• loose and light-colored bowel movements
  • bloated abdomen
  • yellowed skin and eyes (jaundice)

If left untreated, emphysematous cholecystitis can progress to life threatening conditions like:

Medical emergency

You should never ignore the symptoms of emphysematous cholecystitis. Because this condition can be fatal, it’s important to call 911 or your local emergency services number right away.

A healthcare professional can diagnose emphysematous cholecystitis by taking a medical history and physical examination, along with additional tests.

Key signs of emphysematous cholecystitis can be seen in imaging tests such as sonography and radiography, with CT scans having the most accuracy.

In cases of emphysematous cholecystitis, imaging will show the presence of gas and gas bubbles inside the gallbladder or in the gallbladder walls. Sometimes, imaging tests will also show a collection of fluid in the gallbladder.

Additionally, bile cultures in cases of emphysematous cholecystitis will show the growth of bacteria.

Rapid, early treatment of emphysematous cholecystitis is important to prevent the lethal complications that this condition can cause. The main treatment for this emergency condition is gallbladder removal surgery (cholecystectomy).

The type of surgery depends on the condition of the gallbladder. A surgeon may use low risk laparoscopic surgery or, in more urgent cases, open gallbladder surgery.

The overall risks of gallbladder surgery include:

Some doctors may prescribe pain relievers or antibiotics to help with recovery from surgery. Supportive care, such as IV fluids, may also be administered in the hospital to help stabilize someone with advanced emphysematous cholecystitis.

Most side effects from gallbladder surgery are temporary. These include:

  • abdominal and shoulder pain (if gas has been used to inflate your abdomen during surgery)
  • bloating, diarrhea, and flatulence (which can last a few weeks and can be minimized by consuming high fiber foods or taking medication)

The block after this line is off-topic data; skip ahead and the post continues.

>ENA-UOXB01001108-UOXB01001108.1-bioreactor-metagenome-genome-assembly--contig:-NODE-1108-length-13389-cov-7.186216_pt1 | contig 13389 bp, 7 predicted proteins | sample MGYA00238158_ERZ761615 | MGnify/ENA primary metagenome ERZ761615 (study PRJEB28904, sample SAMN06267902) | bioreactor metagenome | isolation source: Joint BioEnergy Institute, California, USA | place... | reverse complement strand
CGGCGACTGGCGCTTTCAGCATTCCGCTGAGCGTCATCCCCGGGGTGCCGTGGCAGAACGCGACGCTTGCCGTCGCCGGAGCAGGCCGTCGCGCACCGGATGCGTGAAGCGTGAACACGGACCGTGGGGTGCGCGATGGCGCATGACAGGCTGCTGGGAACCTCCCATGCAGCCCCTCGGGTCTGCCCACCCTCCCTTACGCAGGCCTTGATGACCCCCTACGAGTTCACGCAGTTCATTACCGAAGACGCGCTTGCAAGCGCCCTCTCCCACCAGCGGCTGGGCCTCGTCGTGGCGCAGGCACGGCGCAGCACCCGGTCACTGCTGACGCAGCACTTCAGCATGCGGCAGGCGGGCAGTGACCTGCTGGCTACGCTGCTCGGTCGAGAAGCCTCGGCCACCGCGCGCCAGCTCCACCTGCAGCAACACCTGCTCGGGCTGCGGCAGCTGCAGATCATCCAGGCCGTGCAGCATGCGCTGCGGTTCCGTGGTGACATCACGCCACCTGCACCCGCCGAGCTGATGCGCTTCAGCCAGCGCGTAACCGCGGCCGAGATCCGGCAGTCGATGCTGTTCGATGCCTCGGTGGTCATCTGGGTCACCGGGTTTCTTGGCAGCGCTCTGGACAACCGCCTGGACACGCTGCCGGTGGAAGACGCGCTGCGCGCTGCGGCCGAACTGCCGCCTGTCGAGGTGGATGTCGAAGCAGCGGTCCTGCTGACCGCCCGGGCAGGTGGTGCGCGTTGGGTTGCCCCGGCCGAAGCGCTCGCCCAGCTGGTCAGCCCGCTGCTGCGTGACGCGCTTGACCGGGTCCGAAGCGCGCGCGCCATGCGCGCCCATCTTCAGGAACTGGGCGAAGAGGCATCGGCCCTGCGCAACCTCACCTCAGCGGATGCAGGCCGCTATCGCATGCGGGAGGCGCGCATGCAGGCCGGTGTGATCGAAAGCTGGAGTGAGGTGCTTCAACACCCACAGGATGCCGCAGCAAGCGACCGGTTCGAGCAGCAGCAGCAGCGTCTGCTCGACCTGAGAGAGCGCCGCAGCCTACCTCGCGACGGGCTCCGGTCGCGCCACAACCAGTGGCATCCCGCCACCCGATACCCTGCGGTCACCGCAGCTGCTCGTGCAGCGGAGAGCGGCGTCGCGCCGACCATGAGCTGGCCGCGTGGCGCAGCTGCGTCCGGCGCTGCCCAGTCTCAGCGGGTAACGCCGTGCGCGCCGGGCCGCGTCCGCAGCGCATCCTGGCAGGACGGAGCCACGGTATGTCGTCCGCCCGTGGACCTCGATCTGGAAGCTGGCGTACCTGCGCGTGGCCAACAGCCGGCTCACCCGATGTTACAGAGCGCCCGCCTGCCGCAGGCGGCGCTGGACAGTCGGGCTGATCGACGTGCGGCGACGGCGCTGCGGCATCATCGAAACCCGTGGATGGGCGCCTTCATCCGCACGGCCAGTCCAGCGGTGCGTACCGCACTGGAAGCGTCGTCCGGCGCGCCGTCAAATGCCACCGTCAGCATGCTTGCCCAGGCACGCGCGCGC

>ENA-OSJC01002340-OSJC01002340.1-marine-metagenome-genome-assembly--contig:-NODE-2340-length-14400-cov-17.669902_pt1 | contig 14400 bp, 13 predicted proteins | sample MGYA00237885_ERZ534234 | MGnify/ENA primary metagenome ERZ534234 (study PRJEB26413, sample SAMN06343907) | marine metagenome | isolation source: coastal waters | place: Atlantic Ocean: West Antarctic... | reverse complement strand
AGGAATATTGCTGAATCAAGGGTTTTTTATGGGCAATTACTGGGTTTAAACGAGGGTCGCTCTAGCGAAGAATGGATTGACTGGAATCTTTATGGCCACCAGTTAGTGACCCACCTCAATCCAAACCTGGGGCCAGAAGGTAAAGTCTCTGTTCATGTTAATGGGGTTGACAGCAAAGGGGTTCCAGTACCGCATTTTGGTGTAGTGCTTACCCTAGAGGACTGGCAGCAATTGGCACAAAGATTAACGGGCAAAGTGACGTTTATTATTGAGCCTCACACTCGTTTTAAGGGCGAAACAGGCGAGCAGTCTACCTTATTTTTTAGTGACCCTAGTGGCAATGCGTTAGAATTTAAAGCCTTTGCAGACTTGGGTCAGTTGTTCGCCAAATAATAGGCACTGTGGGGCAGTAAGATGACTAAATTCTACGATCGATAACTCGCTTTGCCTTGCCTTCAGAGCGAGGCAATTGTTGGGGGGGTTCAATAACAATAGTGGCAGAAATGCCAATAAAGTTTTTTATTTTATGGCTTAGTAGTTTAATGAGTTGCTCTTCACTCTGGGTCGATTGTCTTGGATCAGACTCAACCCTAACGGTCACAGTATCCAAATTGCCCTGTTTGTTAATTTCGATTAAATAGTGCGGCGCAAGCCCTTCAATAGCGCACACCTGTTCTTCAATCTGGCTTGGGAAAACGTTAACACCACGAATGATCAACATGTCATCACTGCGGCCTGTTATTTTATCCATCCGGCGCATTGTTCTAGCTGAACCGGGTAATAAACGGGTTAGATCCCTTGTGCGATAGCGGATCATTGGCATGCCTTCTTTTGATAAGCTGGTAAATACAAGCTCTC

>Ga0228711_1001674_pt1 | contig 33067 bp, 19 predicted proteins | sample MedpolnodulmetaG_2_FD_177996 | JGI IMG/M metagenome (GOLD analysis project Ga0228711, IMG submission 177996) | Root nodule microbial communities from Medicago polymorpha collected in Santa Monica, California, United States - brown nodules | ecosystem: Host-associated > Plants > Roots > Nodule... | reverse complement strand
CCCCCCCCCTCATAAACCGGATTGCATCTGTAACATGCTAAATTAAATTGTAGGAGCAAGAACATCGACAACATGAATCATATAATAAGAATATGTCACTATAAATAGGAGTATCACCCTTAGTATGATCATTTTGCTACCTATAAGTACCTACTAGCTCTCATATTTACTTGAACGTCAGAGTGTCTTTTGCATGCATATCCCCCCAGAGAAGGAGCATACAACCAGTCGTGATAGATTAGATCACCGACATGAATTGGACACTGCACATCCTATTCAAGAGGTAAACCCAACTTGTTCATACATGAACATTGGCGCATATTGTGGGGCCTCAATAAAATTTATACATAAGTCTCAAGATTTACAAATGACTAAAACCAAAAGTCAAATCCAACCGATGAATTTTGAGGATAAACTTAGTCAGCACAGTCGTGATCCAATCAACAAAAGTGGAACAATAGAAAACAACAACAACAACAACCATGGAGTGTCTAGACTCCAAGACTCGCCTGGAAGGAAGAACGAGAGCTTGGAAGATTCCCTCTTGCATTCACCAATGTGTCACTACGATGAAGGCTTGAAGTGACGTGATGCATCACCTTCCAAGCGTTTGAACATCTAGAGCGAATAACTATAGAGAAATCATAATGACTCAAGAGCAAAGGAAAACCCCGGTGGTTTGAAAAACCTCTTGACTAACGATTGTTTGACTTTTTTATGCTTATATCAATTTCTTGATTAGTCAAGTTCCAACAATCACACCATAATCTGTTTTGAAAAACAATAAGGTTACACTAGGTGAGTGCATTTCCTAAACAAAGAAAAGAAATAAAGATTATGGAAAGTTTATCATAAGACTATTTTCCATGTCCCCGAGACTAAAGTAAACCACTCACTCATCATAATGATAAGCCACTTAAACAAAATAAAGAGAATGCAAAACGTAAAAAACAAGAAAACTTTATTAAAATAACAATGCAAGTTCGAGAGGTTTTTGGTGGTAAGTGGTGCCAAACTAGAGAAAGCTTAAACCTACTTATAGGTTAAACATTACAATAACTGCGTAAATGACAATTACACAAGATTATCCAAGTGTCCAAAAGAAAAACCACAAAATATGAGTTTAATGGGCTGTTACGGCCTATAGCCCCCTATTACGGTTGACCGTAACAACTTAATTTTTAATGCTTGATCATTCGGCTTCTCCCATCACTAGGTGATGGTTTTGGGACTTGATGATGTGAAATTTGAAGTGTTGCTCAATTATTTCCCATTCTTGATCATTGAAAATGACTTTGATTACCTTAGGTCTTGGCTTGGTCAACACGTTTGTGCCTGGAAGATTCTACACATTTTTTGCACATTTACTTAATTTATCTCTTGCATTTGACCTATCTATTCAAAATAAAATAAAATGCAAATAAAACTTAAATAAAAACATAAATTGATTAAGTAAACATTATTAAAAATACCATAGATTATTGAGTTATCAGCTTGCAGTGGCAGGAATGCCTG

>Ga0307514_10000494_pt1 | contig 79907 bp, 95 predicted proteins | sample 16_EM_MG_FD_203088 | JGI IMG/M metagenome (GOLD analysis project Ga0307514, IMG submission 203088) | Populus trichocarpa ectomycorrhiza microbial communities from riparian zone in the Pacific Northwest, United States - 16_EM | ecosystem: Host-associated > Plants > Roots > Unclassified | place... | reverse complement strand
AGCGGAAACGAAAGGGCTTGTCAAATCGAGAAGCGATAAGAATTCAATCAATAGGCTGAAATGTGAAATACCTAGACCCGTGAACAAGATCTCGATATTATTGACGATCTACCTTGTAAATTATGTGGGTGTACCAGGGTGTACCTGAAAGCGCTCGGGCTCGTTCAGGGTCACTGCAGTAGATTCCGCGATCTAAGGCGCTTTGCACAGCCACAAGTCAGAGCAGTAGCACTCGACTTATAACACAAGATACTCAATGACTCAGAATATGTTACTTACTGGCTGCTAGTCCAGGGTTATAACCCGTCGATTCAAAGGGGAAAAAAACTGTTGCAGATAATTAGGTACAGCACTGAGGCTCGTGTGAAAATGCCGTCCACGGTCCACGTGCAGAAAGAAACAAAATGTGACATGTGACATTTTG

• nausea (from anesthetic and pain relievers)
  • swelling, bruising, and pain around the surgery site

For people who have had laparoscopic surgery, they can often leave the hospital on the day of their surgery and return to their usual activities in about 2 weeks, according to the U.K.’s National Health Service.

It takes about 3 to 4 weeks to return to your typical activities following open gallbladder surgery, the NHS says, and up to 8 weeks if you have had more extensive open surgery.

The NHS recommends having someone stay with you for at least 24 hours following gallbladder surgery, since you may continue to experience the effects of the anesthetic.

In rare cases following surgery, people may continue to experience cholecystitis symptoms. This is called post-cholecystectomy syndrome.

Symptoms include:

  • abdominal pain
  • bloating
  • diarrhea
  • gas

You can manage these symptoms with medication, and they often lessen over time.

Medical emergency

If you experience fever or severe pain (which can be signs of infection), call emergency medical services or go to the nearest emergency room right away.

Our bodies can still function well without a gallbladder. Prompt treatment of emphysematous cholecystitis can minimize the risk of complications following surgery and can save your life.

Emphysematous cholecystitis is a rare and life threatening form of acute cholecystitis that requires immediate emergency medical treatment.

Gallbladder removal surgery is required to treat this severe condition. With surgery, most people who experience emphysematous cholecystitis make a full recovery.

If you notice any of the signs of cholecystitis, particularly if you have diabetes, are biologically male, and are age 45 or older, call emergency medical services right away.